Obligatory header to the review: I focus on four primary areas whenever I review a game: gameplay, story, graphics, and sound/audio/general things that go into your earholes. Gameplay and Story get a rating scale from 1 to 10, and the AV stuff gets a rating from 1 to 5. My philosophy on this is that there are some instances in which a game may not necessarily have that much in the way of gameplay (take Amnesia for example), but the story/atmosphere/whatever it may be is reason enough to pick it up. Also, take the cumulative score with a grain of salt; it's just a numerical feeling about the game as a whole. That's part of why I do these subscores. Also, keep in mind that I'm not going off of school grade based rankings. A 5/10 denotes what I feel to be an average game. Likewise, 7/10 is a game that I think is pretty cool, and something that gets a 2/10 is near-abomination level. Pinning scores to an even further obfuscated rating scale is kinda senseless, but for the sake of my backloggery, I'll repeat again that 1.0-2.7 is a one-star game, 3.0-4.7 is a two-star game, 5.0-6.7, 7.0-8.7, and 9.0-10 are three, four, and five stars, respectively.
Gameplay: Volt is one of those games that I was tentative on picking up when it came out, as it seemed kinda like another one of those "HAY GUIZ WERE HARD GEAM PLAE US" kinds of games (like Cloudberry Kingdom and Eryi's Action). Fortunately, the level design in this game is better than those games, although I sometimes found myself thinking I might actually have more fun with those two aforementioned games (I'll talk about this later in the review). The game bills itself as a puzzle-platformer, although it is more apt to say it's more of a "you got puzzle in my platformer!" as opposed to "you got platformer in my puzzle!" That's not to say that the game is completely devoid of puzzles; there are a fair few levels in the game that do require actual thought. One feature I would've liked to have seen would be to look the level over beforehand so that you would have no surprises going through the level, or in the case of a puzzle at the end of the level, you would have ample time to figure it out.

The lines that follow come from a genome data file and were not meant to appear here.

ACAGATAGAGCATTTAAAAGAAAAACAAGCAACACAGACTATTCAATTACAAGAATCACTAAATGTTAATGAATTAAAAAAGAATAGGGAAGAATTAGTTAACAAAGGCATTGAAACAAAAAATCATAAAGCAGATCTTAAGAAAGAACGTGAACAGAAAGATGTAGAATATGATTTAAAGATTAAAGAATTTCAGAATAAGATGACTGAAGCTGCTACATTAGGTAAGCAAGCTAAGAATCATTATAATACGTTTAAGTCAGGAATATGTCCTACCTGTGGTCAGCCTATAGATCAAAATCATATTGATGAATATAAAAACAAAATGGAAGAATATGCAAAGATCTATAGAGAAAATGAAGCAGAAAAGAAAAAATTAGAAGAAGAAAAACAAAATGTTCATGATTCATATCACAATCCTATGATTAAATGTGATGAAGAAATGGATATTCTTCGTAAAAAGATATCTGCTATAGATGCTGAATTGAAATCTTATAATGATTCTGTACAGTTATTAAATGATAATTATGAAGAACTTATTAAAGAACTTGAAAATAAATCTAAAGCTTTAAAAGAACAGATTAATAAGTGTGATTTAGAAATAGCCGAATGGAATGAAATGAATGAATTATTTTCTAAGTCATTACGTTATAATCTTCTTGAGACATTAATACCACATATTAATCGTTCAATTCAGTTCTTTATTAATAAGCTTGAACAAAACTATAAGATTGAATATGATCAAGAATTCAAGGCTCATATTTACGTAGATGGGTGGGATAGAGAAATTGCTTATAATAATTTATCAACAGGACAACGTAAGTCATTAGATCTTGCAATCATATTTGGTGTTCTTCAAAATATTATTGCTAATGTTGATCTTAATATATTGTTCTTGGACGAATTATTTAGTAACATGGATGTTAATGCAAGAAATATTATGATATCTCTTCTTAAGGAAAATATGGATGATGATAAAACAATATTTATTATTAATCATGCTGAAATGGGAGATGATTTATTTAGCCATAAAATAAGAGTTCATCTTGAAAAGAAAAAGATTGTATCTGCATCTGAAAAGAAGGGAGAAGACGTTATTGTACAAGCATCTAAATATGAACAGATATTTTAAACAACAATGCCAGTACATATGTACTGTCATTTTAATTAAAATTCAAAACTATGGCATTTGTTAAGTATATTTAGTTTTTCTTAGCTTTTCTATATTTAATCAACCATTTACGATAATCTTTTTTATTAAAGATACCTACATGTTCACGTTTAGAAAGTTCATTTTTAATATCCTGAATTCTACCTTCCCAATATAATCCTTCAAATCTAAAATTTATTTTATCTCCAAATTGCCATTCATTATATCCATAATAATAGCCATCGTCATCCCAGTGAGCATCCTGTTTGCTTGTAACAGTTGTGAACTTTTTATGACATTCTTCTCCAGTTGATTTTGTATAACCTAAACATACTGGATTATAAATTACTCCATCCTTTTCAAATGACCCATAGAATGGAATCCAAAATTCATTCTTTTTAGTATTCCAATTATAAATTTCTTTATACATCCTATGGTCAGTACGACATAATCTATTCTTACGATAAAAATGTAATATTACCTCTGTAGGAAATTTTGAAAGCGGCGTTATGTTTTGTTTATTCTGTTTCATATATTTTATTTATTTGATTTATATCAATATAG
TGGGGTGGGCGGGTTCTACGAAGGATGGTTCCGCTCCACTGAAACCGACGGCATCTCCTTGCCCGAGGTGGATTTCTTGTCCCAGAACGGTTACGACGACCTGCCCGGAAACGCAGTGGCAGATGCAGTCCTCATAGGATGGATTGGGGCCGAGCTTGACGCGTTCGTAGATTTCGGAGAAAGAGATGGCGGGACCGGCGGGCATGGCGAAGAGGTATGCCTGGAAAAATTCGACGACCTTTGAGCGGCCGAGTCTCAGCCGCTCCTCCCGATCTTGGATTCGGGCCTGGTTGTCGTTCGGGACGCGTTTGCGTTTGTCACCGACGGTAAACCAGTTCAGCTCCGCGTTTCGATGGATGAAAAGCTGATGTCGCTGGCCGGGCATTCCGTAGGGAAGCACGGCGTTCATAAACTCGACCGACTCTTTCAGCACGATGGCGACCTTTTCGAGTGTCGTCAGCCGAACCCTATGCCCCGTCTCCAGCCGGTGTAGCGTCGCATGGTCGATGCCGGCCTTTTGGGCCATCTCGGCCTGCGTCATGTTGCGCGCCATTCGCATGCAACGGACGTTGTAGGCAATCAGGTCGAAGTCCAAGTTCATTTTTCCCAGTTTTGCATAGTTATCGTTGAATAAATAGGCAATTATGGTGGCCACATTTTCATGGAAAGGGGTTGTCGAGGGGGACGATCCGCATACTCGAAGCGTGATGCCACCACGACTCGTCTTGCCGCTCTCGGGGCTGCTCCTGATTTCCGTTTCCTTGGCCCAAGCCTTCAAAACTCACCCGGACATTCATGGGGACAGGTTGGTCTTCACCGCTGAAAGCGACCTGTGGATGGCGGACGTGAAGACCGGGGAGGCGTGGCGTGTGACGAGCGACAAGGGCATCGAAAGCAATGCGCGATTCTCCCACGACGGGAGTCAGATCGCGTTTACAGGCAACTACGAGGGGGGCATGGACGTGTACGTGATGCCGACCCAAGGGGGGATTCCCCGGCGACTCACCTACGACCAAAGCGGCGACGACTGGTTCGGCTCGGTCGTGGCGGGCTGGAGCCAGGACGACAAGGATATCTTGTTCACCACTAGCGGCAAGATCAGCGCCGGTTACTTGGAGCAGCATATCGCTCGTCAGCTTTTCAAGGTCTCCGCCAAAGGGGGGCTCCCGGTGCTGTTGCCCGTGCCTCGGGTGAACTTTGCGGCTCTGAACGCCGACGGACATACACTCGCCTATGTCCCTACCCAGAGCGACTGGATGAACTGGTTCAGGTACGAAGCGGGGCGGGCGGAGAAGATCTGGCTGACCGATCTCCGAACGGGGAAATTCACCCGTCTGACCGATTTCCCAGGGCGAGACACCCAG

The controls are fairly simplistic; the mouse does everything. Left mouse button shoots your tether (you can shoot two) and right mouse button allows you to jump. Jumping takes a bar of health, of which you have four. To sever a tether, you click and drag a line over said tether; "much like one would in a tablet game," I had thought. It turns out that I was right; this game is a ported tablet/phone game. One thing I wish the game would have done on the control scheme would have implemented is a Portal-esque control scheme where LMB would fire/retract the left tether (you could even color-code it like Portal) and RMB would fire/retract the right tether. Also, jumping would quite naturally be space.